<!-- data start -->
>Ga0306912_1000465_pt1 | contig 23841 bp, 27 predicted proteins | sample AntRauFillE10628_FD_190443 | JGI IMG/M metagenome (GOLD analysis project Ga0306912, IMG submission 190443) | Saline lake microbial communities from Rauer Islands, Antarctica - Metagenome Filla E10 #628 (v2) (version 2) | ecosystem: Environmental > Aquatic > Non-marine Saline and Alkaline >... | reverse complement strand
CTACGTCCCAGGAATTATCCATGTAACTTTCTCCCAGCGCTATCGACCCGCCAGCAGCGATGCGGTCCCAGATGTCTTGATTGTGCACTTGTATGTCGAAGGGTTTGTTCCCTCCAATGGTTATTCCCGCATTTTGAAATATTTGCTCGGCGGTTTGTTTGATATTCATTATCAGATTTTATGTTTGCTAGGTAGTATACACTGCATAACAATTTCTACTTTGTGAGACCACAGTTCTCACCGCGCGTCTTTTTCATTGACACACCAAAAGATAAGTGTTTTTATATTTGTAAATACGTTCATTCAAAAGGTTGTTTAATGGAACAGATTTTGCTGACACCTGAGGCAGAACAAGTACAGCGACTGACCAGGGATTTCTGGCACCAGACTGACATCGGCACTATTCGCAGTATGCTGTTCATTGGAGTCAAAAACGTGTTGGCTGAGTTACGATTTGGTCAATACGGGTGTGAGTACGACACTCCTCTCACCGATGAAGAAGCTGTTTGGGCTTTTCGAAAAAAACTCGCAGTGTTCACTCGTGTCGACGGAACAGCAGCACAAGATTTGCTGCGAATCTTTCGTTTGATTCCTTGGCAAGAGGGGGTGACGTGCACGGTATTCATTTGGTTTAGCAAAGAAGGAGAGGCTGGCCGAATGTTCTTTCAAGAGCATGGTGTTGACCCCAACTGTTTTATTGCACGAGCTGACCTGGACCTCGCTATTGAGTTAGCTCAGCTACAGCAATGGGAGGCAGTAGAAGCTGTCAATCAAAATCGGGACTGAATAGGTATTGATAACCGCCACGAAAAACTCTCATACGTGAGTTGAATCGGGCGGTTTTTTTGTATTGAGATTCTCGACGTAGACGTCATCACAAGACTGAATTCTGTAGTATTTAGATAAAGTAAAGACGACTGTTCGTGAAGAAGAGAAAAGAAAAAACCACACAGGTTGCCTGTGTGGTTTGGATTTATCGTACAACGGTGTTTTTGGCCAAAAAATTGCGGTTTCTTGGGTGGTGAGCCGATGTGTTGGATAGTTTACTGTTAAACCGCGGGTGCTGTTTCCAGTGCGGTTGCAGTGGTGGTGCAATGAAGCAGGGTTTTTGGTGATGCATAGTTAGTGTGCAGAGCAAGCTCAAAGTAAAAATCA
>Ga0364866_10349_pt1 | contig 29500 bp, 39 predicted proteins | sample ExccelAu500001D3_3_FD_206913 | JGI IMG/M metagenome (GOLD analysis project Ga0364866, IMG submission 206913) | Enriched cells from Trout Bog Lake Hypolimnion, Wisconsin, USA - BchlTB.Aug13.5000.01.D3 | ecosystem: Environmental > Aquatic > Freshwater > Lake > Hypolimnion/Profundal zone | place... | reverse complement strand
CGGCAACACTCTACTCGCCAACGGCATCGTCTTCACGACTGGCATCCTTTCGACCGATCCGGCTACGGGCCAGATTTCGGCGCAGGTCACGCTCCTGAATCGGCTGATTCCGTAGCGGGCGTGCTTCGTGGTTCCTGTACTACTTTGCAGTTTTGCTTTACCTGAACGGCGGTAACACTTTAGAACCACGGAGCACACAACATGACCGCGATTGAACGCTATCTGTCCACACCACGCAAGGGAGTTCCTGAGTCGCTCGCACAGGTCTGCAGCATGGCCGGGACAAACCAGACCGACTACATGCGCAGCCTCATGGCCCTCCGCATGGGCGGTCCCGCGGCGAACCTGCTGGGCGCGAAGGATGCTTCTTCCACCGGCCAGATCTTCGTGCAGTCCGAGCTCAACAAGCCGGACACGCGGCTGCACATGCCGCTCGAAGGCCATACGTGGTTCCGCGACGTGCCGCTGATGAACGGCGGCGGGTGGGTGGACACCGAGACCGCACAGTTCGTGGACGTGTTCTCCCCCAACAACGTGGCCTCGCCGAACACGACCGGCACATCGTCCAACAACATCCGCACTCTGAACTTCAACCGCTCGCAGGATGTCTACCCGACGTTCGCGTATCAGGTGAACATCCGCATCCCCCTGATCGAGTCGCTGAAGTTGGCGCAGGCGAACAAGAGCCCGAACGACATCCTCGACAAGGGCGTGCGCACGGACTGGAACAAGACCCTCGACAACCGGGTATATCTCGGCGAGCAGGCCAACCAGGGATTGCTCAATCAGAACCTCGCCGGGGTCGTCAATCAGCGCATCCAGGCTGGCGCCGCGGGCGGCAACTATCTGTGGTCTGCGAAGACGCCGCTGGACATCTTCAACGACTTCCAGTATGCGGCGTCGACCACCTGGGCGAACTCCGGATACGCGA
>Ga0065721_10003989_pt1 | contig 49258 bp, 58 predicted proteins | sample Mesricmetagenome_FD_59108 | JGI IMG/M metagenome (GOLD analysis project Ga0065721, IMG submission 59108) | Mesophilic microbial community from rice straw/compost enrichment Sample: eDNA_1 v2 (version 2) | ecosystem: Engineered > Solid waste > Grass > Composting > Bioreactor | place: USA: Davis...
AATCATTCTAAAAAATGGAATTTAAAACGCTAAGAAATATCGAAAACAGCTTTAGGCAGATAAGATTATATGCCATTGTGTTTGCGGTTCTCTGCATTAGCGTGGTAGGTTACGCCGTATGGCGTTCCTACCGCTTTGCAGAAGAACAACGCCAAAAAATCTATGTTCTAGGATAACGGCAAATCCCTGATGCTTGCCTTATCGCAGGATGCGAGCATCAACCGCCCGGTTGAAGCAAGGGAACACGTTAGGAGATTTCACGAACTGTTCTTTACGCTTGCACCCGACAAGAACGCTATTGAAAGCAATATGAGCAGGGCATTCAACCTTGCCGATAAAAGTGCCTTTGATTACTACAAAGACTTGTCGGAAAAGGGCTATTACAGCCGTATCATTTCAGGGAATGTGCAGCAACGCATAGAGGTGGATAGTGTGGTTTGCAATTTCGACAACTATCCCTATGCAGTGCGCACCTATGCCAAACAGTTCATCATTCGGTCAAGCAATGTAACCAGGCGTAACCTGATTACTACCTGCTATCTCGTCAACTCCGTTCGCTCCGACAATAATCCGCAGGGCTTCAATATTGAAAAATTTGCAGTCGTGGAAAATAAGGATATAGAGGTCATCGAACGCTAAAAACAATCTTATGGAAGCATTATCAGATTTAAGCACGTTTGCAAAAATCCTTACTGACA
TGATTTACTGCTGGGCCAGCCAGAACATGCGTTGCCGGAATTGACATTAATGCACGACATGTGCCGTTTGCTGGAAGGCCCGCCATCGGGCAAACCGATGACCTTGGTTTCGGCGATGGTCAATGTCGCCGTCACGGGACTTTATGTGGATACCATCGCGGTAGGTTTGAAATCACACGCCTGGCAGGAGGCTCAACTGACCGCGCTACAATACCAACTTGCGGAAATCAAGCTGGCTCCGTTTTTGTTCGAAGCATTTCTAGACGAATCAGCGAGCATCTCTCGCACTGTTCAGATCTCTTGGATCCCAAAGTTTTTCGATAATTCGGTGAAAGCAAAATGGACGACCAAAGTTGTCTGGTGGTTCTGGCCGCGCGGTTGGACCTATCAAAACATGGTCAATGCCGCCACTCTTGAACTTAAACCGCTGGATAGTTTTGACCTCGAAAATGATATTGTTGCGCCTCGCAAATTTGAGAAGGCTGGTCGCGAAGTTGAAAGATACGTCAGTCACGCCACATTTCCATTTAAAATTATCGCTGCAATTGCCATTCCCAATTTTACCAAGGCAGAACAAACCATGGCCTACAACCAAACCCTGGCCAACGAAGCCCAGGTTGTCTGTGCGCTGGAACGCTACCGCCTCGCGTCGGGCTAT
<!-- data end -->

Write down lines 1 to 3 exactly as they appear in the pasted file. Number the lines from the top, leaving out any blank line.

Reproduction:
>Ga0306912_1000465_pt1 | contig 23841 bp, 27 predicted proteins | sample AntRauFillE10628_FD_190443 | JGI IMG/M metagenome (GOLD analysis project Ga0306912, IMG submission 190443) | Saline lake microbial communities from Rauer Islands, Antarctica - Metagenome Filla E10 #628 (v2) (version 2) | ecosystem: Environmental > Aquatic > Non-marine Saline and Alkaline >... | reverse complement strand
CTACGTCCCAGGAATTATCCATGTAACTTTCTCCCAGCGCTATCGACCCGCCAGCAGCGATGCGGTCCCAGATGTCTTGATTGTGCACTTGTATGTCGAAGGGTTTGTTCCCTCCAATGGTTATTCCCGCATTTTGAAATATTTGCTCGGCGGTTTGTTTGATATTCATTATCAGATTTTATGTTTGCTAGGTAGTATACACTGCATAACAATTTCTACTTTGTGAGACCACAGTTCTCACCGCGCGTCTTTTTCATTGACACACCAAAAGATAAGTGTTTTTATATTTGTAAATACGTTCATTCAAAAGGTTGTTTAATGGAACAGATTTTGCTGACACCTGAGGCAGAACAAGTACAGCGACTGACCAGGGATTTCTGGCACCAGACTGACATCGGCACTATTCGCAGTATGCTGTTCATTGGAGTCAAAAACGTGTTGGCTGAGTTACGATTTGGTCAATACGGGTGTGAGTACGACACTCCTCTCACCGATGAAGAAGCTGTTTGGGCTTTTCGAAAAAAACTCGCAGTGTTCACTCGTGTCGACGGAACAGCAGCACAAGATTTGCTGCGAATCTTTCGTTTGATTCCTTGGCAAGAGGGGGTGACGTGCACGGTATTCATTTGGTTTAGCAAAGAAGGAGAGGCTGGCCGAATGTTCTTTCAAGAGCATGGTGTTGACCCCAACTGTTTTATTGCACGAGCTGACCTGGACCTCGCTATTGAGTTAGCTCAGCTACAGCAATGGGAGGCAGTAGAAGCTGTCAATCAAAATCGGGACTGAATAGGTATTGATAACCGCCACGAAAAACTCTCATACGTGAGTTGAATCGGGCGGTTTTTTTGTATTGAGATTCTCGACGTAGACGTCATCACAAGACTGAATTCTGTAGTATTTAGATAAAGTAAAGACGACTGTTCGTGAAGAAGAGAAAAGAAAAAACCACACAGGTTGCCTGTGTGGTTTGGATTTATCGTACAACGGTGTTTTTGGCCAAAAAATTGCGGTTTCTTGGGTGGTGAGCCGATGTGTTGGATAGTTTACTGTTAAACCGCGGGTGCTGTTTCCAGTGCGGTTGCAGTGGTGGTGCAATGAAGCAGGGTTTTTGGTGATGCATAGTTAGTGTGCAGAGCAAGCTCAAAGTAAAAATCA
>Ga0364866_10349_pt1 | contig 29500 bp, 39 predicted proteins | sample ExccelAu500001D3_3_FD_206913 | JGI IMG/M metagenome (GOLD analysis project Ga0364866, IMG submission 206913) | Enriched cells from Trout Bog Lake Hypolimnion, Wisconsin, USA - BchlTB.Aug13.5000.01.D3 | ecosystem: Environmental > Aquatic > Freshwater > Lake > Hypolimnion/Profundal zone | place... | reverse complement strand